Although biodemographic research informs us that life expectancies have risen impressively during the last century this has not led to much interest in these new horizons of aging. The instrumentalist culture of late modern societies, including its health cure system, has clearly difficulties to relate to the elusive but inevitable limitations of finite life. Moreover, as most people can be expected to survive into old age, thinking about finitude is easily postponed and reserved for those who are ‘really old’. Indeed, a meaningful and realistic understanding of aging needs to include a confrontation with the finitude of life. Instead of reducing aging to the opposite or continuation of vital adulthood, it should be seen as something with a potentially broad and deep significance: a process of learning to live a finite life. As a contribution to this cultural repositioning of aging the article presents a philosophical exploration of finitude and finite life. Among the discussed topics are the Stoic and Epicurean ways of living with death but also the necessity to expand the meaning of ‘finitude’ beyond mortality. Aging is foremost a process of living through changes that are largely beyond our control although they require active responding. Next, individualistic or existentialist interpretations are criticized because finite lives presuppose a social world in which they emerge and on which they depend. Unfortunately, aging, the most important experiential source of knowledge about what it is to live a finite life, is neglected by the same culture that needs its wisdom.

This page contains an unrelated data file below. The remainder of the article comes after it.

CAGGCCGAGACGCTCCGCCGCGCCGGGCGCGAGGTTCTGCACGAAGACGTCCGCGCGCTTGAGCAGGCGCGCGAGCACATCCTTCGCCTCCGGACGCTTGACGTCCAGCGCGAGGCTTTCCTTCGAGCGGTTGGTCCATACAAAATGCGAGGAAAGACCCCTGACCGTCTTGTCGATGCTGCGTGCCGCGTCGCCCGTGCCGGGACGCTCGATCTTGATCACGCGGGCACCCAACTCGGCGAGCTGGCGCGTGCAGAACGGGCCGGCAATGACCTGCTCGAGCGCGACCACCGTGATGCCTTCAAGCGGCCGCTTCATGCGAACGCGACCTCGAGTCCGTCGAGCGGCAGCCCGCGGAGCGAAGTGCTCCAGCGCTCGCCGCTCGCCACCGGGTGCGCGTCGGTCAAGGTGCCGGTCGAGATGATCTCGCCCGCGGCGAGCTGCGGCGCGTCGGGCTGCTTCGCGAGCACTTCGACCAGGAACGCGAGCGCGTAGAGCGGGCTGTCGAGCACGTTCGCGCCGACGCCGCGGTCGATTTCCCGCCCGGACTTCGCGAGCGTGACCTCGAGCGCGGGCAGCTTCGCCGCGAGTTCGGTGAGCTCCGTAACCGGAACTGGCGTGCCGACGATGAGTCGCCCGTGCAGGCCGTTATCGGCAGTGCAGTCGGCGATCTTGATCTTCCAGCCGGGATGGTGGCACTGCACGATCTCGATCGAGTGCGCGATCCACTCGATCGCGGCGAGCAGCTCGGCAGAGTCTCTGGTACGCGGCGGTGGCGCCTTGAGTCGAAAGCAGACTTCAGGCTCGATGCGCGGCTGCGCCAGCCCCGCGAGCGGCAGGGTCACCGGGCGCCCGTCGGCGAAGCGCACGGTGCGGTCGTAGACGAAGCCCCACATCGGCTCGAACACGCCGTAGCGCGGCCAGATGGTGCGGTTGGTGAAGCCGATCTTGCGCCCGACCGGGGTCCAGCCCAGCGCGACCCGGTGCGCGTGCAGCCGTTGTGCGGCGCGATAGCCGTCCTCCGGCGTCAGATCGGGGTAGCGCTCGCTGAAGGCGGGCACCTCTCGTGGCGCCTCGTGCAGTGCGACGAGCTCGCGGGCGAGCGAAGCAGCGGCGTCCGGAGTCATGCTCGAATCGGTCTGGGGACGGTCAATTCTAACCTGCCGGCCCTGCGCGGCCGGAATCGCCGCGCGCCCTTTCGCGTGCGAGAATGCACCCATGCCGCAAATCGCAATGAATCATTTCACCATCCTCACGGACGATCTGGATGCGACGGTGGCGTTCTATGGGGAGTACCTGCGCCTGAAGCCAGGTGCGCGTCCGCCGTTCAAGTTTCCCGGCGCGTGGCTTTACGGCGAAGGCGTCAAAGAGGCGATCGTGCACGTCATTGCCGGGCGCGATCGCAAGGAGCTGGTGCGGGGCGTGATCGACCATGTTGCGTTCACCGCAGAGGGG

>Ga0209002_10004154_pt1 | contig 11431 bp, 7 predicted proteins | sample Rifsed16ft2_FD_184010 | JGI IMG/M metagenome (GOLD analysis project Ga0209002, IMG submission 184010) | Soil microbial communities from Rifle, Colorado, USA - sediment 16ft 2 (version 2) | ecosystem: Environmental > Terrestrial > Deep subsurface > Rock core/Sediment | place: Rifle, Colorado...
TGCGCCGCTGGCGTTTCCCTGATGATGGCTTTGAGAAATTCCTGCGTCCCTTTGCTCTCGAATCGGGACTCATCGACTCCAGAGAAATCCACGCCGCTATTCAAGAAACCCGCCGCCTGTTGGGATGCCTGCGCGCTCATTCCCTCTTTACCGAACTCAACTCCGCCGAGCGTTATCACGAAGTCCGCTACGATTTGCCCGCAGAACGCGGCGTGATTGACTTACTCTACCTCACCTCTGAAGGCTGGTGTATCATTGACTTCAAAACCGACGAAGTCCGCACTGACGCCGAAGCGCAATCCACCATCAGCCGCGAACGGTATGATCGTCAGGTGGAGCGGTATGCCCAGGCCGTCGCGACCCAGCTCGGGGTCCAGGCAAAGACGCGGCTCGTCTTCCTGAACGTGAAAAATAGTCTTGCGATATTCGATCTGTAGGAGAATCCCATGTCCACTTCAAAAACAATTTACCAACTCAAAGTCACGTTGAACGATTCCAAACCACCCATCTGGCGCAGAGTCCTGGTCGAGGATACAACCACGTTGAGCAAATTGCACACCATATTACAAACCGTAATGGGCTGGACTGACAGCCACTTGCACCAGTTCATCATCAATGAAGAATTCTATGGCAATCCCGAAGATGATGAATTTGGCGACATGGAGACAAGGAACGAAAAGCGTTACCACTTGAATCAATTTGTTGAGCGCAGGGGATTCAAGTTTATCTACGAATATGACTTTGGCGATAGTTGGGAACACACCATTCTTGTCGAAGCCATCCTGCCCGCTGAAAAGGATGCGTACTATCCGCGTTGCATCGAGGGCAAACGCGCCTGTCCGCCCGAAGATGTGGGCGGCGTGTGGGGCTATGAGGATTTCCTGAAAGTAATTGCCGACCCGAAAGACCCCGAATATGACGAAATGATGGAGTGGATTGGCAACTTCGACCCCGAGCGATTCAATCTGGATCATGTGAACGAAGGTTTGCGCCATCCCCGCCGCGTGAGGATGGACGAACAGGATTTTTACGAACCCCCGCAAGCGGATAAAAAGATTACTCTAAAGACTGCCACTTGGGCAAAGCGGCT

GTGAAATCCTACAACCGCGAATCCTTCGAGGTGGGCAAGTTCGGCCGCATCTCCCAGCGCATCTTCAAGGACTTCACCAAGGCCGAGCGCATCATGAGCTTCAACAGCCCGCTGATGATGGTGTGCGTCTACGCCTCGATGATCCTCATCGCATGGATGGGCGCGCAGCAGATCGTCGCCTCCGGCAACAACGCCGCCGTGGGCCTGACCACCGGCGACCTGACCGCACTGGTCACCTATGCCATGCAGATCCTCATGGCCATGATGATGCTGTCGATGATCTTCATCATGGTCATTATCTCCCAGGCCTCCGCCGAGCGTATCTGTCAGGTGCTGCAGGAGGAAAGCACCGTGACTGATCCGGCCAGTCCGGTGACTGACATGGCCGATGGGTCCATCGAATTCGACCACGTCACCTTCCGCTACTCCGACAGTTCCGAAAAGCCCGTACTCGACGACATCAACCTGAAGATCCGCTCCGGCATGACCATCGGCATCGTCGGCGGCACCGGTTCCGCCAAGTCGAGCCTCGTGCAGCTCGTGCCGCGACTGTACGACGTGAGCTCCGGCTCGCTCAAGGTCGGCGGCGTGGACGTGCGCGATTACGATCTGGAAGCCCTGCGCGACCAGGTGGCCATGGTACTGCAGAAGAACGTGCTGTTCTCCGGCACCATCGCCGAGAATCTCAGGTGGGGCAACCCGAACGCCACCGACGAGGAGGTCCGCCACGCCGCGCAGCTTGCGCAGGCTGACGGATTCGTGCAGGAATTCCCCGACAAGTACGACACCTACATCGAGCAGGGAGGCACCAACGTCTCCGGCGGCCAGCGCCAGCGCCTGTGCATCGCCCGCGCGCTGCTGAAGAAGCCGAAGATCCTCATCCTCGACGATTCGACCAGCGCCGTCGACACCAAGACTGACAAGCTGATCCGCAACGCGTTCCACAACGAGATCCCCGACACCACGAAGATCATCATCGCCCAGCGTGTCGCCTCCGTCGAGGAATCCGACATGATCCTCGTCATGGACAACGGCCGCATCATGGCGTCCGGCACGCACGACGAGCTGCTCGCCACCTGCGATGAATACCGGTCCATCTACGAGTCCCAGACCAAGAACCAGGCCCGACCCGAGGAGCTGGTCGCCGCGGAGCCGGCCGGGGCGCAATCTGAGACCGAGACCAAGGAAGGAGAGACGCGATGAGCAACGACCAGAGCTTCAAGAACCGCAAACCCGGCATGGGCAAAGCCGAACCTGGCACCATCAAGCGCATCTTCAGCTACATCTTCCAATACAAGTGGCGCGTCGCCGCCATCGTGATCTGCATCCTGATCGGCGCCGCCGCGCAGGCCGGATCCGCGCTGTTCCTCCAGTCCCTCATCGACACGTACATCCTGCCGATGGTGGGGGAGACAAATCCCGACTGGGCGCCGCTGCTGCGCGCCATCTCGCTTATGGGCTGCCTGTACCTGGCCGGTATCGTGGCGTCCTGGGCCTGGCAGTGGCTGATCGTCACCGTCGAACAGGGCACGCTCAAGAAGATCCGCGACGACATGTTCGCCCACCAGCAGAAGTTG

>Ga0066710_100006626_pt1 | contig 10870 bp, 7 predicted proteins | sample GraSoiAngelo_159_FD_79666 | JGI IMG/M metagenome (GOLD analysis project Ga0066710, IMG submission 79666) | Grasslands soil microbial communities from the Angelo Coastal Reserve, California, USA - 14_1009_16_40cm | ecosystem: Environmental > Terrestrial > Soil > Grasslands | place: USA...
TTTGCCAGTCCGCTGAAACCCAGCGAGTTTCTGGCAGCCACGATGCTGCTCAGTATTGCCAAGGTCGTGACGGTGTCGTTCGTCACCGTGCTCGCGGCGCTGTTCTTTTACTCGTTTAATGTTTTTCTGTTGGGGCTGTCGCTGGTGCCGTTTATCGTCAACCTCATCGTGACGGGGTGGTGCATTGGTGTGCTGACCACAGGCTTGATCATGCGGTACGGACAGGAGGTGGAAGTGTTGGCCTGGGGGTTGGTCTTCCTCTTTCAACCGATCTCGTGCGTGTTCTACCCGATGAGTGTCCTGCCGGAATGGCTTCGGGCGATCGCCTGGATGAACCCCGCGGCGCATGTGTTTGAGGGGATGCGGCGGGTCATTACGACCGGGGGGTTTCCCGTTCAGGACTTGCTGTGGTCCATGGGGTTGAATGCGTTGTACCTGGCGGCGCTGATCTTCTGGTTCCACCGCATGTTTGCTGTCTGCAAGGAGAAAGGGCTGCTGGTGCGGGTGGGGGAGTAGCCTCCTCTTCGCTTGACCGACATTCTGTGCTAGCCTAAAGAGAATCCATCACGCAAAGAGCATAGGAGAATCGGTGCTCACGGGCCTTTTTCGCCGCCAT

(from The Gerontologist, 2017)Download article